Elizabeth's popular image is that of a strong and decisive figure, fully in command of her nation, if not of her heart, even [in a recent film] as a warrior queen, dressed in armor, rallying her troops on horseback to fend off the Spanish Armada. Academic historians, however, have a very different opinion of her. She is widely seen as emotionally unstable and indecisive, given to sudden impulses and fits of anger. She is popularly remembered as a great military leader, largely because of the defeat of the Spanish Armada [celebrated as one of Britain's greatest triumphs], but in fact she was just plain lucky. Most of her military adventures were poorly planned, funded and executed and were ultimately unsuccessful. She is identified with no great domestic initiative, preferring instead to consolidate those of some of her predecessors, and in the latter years of her reign were characterized by recurrent economic and military failures. She was more a survivor than a leader and benefited from the fact that most of the other crowned heads of Europe were distracted by internal problems and unable to take advantage of Britain's weakness.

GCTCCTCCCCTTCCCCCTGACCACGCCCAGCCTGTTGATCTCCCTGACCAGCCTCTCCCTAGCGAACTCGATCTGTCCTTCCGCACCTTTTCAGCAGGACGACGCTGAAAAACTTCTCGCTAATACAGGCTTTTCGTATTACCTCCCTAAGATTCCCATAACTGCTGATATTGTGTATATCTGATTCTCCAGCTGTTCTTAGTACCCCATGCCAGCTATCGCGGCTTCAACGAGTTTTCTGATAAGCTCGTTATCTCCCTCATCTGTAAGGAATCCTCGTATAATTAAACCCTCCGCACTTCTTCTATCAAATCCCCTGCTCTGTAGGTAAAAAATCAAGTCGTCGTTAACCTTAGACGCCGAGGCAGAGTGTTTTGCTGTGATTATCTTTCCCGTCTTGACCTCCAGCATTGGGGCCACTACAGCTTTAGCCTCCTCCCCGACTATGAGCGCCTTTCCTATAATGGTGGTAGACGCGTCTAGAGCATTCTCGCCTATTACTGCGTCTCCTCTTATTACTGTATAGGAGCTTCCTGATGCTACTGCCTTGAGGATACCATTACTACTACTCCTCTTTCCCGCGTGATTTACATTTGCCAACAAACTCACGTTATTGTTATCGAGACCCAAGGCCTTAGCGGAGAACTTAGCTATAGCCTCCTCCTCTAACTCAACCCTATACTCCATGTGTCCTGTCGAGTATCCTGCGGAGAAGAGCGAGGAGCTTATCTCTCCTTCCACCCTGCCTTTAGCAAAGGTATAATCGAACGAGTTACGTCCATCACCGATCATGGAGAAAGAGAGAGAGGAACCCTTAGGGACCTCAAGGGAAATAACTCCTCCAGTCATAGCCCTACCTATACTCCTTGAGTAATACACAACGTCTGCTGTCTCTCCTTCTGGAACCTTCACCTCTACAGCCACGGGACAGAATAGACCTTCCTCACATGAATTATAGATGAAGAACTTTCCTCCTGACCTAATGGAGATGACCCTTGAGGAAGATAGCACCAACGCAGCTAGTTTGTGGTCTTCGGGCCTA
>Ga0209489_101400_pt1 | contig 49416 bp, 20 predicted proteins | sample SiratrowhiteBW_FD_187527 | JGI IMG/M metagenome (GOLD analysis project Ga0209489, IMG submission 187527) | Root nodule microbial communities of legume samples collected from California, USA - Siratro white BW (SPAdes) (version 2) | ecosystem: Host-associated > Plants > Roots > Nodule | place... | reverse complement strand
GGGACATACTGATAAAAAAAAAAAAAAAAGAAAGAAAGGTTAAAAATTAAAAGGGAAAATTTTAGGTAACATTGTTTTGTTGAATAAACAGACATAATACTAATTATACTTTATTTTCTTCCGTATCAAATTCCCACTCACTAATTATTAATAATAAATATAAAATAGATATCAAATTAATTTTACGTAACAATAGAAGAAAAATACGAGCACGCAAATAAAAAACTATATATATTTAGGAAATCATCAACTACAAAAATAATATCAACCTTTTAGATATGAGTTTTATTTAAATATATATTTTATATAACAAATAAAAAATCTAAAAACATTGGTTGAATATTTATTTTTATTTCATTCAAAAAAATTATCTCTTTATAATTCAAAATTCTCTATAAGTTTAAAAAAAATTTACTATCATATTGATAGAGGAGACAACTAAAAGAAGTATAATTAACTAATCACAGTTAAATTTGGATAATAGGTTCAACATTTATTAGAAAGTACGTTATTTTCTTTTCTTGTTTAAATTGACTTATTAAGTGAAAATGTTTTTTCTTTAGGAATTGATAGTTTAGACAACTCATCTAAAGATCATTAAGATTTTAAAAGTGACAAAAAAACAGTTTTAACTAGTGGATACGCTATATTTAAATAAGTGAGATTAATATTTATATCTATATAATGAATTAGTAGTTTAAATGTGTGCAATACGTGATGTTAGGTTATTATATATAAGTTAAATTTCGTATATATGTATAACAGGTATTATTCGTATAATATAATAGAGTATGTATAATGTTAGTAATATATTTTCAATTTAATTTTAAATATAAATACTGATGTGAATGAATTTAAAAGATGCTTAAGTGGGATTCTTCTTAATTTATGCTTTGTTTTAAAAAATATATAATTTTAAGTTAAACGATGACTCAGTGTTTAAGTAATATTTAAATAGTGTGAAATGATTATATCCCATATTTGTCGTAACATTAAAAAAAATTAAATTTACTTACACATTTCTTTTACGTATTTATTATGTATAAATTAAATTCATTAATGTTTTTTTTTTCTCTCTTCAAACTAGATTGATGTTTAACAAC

More than anything else, Elizabeth's reputation benefits from the fact that her long and relatively peaceful reign of more than four decades was preceded and followed by times of extreme domestic turmoil. There is something to be said for that. While the popular image of Elizabeth is certainly wrong, that constructed by academic scholars has problems too. Historians have a bias in favor of strong, "transformative" leaders who inflict great change upon the people they govern. I, however, tend to admire those rulers who are content to be caretakers, providing effective and popular government during their terms of power. Elizabeth's motto was "video et taceo" ("I see, and say nothing"). There is a great deal of wisdom in that.